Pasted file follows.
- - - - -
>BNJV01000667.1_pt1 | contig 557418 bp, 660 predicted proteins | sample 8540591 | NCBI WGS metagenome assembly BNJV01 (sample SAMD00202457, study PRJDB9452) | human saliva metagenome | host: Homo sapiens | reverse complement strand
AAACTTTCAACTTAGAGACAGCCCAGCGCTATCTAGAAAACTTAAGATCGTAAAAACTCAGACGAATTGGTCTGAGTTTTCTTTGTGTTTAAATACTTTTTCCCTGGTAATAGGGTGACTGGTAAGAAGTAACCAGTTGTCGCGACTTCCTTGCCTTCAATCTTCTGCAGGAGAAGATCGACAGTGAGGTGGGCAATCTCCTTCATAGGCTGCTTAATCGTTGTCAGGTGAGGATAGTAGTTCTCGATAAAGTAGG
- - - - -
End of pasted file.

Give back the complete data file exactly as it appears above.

>BNJV01000667.1_pt1 | contig 557418 bp, 660 predicted proteins | sample 8540591 | NCBI WGS metagenome assembly BNJV01 (sample SAMD00202457, study PRJDB9452) | human saliva metagenome | host: Homo sapiens | reverse complement strand
AAACTTTCAACTTAGAGACAGCCCAGCGCTATCTAGAAAACTTAAGATCGTAAAAACTCAGACGAATTGGTCTGAGTTTTCTTTGTGTTTAAATACTTTTTCCCTGGTAATAGGGTGACTGGTAAGAAGTAACCAGTTGTCGCGACTTCCTTGCCTTCAATCTTCTGCAGGAGAAGATCGACAGTGAGGTGGGCAATCTCCTTCATAGGCTGCTTAATCGTTGTCAGGTGAGGATAGTAGTTCTCGATAAAGTAGG